- Papua New Guinea’s Covid-19 death toll nears 100 - April 18, 2021
- Water tanks for remote Torokina region in Bougainville - April 16, 2021
- Two PNGDF personnel stood down from Covid-19 awareness - April 15, 2021
Aloha Brothers and Sisters in Christ,
I am sure that many of you have already learned of the passing of Sir Michael Somare, “Papua New Guinea’s ‘Father of the Nation'”, on Friday, February 26th. Before Independence in 1975, he was a member of the “Bully Beef” club, composed of many future leaders, founder of the Pangu Pati and Chief Minister of the House of Assembly. When Independence came, he was chosen to be PNG’s first Prime Minister and served 17 years in 3 terms in that role.
Nancy and I were privileged to have close contact with him over the years, as others of you have also had, in our case both at St Paul’s Lutheran High School at Pausa and at Aiyura National High School, when, for example, he ate breakfast in our home in 1978, or when Nancy sat next to him once at a banquet in the Kainantu Lodge* and when we were neighbours at The Wewak Beachcombers Resort while attending the Official Opening of Passam National High School, at which he and I were both asked to speak. (The featured image was taken by me at that occasion)
When he agreed to be our Guest Speaker at Aiyura National High School’s Official Opening in 1978, I was surprised to receive a letter from his office one month before the event, asking me to prepare his speech for that occasion. At that time, his Minister of Education, Oscar Tammur, was making it clear that he wanted to abolish the four National High Schools at the time (Sogeri, Keravat, Aiyura and Passam) as he considered them elite institutions that were too expensive to maintain. I decided to include in Sir Michael’s remarks a statement that he thought the four National High Schools were the best institutions at the time in promoting national unity since we drew students from every province in the nation, that they provided a high quality education and that he had no intention of abolishing them. I was astounded when he delivered his speech and had not changed a word of what I wrote. The next day the Post-Courier headlined the story: Prime Minister says National High Schools will not be Abolished. Game over for Oscar Tammur (who lost this battle but still accomplished many good things for PNG).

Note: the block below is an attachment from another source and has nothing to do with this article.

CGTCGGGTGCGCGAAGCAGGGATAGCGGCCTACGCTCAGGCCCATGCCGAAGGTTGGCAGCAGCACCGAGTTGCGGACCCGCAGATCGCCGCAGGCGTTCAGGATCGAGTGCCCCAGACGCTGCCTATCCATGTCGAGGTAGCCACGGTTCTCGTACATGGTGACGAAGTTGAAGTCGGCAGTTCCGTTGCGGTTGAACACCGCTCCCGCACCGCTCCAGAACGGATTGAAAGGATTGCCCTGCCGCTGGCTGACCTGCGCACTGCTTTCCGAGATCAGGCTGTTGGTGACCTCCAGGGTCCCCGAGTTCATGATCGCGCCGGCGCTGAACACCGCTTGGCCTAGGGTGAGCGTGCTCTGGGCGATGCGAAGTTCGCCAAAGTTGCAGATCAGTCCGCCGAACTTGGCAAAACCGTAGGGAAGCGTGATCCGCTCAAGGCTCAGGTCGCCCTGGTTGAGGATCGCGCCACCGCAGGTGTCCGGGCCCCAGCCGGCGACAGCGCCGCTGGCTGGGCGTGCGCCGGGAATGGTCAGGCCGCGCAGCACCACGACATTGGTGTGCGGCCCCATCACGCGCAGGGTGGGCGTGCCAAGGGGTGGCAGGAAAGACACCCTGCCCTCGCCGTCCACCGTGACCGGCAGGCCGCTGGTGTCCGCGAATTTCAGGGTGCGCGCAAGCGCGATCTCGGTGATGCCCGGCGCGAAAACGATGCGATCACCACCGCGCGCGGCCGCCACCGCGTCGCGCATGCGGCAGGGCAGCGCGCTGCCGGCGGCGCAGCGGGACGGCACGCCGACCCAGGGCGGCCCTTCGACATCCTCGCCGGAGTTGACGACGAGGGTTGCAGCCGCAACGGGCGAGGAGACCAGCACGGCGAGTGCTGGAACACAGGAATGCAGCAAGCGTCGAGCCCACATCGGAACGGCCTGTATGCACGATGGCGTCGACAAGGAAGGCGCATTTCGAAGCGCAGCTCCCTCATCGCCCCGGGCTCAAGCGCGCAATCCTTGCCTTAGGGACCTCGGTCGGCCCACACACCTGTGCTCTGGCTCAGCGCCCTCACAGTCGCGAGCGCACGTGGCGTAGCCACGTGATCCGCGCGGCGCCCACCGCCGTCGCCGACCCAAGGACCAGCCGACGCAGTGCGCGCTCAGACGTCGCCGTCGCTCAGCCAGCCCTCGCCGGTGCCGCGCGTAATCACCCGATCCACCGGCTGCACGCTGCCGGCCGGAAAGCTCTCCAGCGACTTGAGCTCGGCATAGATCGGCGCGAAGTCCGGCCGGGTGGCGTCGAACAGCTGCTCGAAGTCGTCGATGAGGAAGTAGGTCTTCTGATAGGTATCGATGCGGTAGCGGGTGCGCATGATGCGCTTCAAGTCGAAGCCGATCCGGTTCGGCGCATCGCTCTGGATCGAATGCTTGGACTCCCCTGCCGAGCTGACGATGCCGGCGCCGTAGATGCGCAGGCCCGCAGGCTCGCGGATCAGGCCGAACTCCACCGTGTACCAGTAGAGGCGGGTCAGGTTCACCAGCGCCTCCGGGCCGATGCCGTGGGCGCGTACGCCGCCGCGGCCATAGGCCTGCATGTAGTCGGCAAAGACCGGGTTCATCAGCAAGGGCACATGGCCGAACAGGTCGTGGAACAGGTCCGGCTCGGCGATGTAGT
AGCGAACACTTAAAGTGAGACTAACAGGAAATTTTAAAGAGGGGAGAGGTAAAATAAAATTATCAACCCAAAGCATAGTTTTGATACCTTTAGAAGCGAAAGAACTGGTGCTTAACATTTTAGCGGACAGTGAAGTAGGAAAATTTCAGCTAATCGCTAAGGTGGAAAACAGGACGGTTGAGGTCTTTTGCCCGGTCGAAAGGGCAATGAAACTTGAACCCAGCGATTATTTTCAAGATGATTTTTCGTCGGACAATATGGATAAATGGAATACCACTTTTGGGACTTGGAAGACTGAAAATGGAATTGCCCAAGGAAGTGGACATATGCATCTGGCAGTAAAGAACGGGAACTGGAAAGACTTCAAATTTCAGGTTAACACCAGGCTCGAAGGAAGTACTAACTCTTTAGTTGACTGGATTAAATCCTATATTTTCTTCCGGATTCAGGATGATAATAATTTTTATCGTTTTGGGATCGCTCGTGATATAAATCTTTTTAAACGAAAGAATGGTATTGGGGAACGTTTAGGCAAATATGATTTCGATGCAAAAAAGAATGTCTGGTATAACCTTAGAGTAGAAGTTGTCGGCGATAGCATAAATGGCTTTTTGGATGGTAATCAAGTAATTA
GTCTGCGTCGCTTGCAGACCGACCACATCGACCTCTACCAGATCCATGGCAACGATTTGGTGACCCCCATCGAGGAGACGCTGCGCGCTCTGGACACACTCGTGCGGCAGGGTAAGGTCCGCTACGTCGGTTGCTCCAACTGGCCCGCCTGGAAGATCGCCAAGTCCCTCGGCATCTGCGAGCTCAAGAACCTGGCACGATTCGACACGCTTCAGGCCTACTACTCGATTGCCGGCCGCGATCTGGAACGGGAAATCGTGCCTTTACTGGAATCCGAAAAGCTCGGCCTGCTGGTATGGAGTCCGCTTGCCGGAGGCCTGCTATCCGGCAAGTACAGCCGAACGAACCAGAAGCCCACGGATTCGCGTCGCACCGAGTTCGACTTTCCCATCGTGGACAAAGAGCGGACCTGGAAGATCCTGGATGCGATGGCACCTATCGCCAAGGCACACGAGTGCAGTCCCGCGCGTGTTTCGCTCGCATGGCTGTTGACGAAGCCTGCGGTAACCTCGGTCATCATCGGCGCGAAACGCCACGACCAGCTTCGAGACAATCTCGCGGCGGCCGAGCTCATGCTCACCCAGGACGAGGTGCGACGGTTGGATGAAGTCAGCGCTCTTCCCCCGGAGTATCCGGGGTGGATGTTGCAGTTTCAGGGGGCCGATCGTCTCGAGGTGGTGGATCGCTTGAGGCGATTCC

In my opinion, the only other political figure who played such an important role on the road to Independence was Enga’s own Sir Tei Abel. Sadly, early health issues shortened his political life, but he came close to edging Sir Michael out to become PNG’s first real national leader.
Yours and His,
Dan Kunert (email@example.com)
*He fell asleep, briefly, on Nancy’s shoulder since he had been up most of the previous night contesting a vote of no confidence attempt, had to rise very early that morning to fly to Kainantu, had outdoor engagements most of the rest of the day, and had to wait over an hour for his food. When he awoke, he told Nancy: “Don’t be alarmed Nancy, I even once fell asleep on the Duke of Edenborough’s shoulder!”